Setting is also handled carefully in plays, since everything must be confined to the stage.  How does one create thematic complexity within the confines of a set? Reading a play can also be instructive in terms of length – full narrative arcs are completed fairly quickly. How does the playwright accomplish this? What is on the page? What is left out?

Plays also give us a way of understanding physicality. Humans are entities, and plays bring those bodies into stark relief. Characterization is at the forefront, but actual physical beings also matter.  For writers like me, who are often studying natural settings or thinking about how words sound, there is something grounding about the human dimensions of playwriting. Plays suggest that it may be, in the end, the people who matter most.

 

Poetry

It’s a little surprising to hear, rather frequently, that many writers don’t read poetry. They say that they don’t get it or that it scares them. Perhaps it stems from some traumatic experience in school where they read poems that were written in unfamiliar language or used heavy end-rhyme or otherwise lacked authenticity or relevance. I don’t know what happened to alienate so many readers, but I do know that contemporary poetry is fantastically diverse and anyone who wants to find good poetry book can easily do so.

But why should you? Well, for starters, poetry is a word-by-word genre. Every word matters. The choice of words matter, and the placement of those words matters. Meaning matters, and sound matters. These elements are revered by poets, but that doesn’t mean that all poems are reverential or seek to fill the reader with awe. One need only check out Tony Hoagland to get a sense of how much earthiness and relevance contemporary poetry offers.  (Try “Lucky” or “Dickhead,” the latter of which can be heard here.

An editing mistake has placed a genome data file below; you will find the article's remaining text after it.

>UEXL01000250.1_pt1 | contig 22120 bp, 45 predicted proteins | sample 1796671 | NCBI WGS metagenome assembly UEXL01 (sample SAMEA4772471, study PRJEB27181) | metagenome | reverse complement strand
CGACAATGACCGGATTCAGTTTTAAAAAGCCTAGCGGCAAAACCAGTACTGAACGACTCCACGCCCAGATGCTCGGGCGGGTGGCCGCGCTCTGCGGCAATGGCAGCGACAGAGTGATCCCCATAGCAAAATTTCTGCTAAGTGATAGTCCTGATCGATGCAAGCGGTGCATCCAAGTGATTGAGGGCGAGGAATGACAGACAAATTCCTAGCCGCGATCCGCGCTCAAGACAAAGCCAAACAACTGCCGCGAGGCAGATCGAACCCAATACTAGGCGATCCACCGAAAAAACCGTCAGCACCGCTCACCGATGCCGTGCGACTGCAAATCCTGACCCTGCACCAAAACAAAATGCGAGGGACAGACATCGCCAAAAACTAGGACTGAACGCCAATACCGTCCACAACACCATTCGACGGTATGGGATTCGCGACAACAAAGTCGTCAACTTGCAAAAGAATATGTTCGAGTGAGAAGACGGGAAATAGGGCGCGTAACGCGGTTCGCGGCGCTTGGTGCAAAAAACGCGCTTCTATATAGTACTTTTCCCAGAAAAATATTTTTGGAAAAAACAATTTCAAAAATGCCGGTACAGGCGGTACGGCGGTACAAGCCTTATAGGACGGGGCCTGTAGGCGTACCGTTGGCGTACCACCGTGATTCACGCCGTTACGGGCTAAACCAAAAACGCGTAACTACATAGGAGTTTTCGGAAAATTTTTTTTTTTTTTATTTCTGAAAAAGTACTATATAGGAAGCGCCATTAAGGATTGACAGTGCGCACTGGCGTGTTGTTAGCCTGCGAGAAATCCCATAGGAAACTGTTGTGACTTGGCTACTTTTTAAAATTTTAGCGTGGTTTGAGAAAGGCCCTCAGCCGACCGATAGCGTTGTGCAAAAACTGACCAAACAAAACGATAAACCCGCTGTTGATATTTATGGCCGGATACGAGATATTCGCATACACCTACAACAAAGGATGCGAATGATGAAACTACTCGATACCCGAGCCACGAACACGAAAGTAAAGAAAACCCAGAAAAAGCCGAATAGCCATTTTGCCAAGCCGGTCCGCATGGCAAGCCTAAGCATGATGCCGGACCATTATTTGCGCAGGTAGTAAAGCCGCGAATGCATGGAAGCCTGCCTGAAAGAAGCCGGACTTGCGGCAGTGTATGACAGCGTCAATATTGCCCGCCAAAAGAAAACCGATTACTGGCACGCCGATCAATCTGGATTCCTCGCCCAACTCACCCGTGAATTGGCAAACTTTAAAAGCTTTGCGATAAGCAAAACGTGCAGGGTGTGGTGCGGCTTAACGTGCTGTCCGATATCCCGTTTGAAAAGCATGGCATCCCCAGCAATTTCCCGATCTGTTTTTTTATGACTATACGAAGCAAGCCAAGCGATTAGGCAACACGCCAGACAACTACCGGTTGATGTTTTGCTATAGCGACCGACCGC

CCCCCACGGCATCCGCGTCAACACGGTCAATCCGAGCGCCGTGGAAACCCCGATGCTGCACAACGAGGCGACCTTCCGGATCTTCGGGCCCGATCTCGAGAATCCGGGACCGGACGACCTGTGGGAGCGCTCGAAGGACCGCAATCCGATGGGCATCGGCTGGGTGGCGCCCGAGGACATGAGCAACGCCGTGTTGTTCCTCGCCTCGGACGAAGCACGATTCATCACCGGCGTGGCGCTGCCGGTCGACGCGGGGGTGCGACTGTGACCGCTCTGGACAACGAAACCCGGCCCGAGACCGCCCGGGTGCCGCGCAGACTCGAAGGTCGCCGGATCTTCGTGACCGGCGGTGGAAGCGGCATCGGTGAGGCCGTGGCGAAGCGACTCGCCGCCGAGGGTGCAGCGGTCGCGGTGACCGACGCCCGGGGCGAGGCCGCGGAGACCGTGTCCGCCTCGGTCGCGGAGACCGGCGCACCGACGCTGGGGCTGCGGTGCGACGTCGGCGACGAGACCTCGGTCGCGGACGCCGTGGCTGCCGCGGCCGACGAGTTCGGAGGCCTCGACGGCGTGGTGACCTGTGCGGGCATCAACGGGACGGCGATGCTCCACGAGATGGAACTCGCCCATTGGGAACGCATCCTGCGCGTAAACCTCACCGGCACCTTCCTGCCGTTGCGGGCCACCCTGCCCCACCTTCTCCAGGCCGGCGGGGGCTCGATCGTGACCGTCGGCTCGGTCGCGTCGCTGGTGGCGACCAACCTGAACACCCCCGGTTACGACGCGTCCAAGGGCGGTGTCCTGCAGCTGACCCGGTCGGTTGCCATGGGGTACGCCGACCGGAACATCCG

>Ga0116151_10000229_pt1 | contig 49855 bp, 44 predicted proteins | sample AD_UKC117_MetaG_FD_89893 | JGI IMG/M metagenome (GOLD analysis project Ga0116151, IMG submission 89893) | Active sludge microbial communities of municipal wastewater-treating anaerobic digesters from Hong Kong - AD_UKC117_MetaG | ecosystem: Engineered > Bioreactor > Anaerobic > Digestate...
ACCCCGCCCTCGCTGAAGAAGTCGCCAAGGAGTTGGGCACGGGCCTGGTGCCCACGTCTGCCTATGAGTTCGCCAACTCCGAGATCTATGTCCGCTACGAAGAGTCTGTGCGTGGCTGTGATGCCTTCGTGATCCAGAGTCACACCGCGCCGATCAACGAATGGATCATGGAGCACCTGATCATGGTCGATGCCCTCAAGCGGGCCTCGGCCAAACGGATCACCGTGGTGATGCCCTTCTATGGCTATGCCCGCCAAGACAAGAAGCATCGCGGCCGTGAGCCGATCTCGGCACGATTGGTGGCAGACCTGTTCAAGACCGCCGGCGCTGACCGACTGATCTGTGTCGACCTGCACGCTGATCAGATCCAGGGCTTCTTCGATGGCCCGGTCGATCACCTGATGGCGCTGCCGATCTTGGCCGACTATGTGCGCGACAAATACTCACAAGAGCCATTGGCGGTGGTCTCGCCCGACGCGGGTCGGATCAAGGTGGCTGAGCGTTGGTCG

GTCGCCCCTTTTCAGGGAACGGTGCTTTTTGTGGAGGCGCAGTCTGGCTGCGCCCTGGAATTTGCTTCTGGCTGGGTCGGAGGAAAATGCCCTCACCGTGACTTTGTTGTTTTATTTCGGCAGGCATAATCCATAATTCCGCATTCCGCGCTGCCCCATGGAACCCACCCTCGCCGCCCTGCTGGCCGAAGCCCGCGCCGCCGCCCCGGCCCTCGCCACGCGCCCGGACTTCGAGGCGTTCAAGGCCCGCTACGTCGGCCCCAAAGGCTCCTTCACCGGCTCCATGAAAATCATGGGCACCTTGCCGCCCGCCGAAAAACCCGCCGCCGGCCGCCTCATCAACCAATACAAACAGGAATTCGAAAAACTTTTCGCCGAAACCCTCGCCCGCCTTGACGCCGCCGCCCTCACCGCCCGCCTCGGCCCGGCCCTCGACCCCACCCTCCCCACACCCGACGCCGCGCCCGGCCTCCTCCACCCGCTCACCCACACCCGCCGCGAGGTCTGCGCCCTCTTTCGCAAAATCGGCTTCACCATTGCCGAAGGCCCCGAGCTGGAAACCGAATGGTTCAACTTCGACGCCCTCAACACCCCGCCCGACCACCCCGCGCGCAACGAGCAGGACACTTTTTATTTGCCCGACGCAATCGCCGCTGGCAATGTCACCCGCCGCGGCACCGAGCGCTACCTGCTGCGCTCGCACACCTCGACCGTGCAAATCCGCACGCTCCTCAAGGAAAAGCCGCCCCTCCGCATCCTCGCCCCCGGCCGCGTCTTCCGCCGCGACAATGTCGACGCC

Narrative poetry can give a sense of story: something happens, and something matters. Voice is often paramount, and poetry can be instructive when it comes to tone. Marie Howe’s great book What the Living Do has always felt to me like a series of poetic, real-life vignettes. Re-reading that book has taught me about character, image, the deft handling of strong emotion, and theme. Anne Carson’s masterpiece, Autobiography of Red, features a red, homosexual, winged monster/boy/artist as its protagonist. Yet it is one of the most personally relevant books I’ve ever read, and anyone hoping to enliven their sentence structure or learn to use adjectives more creatively might check it out.

All of this sounds prescriptive, as though I am suggesting that a nonfiction writer pick up a play or a book of poems or a screenplay solely to learn something technical. I do believe that’s possible, and reading with the objective of learning a specific skill is part of our lives…but that’s not ultimately what I’m trying to get at.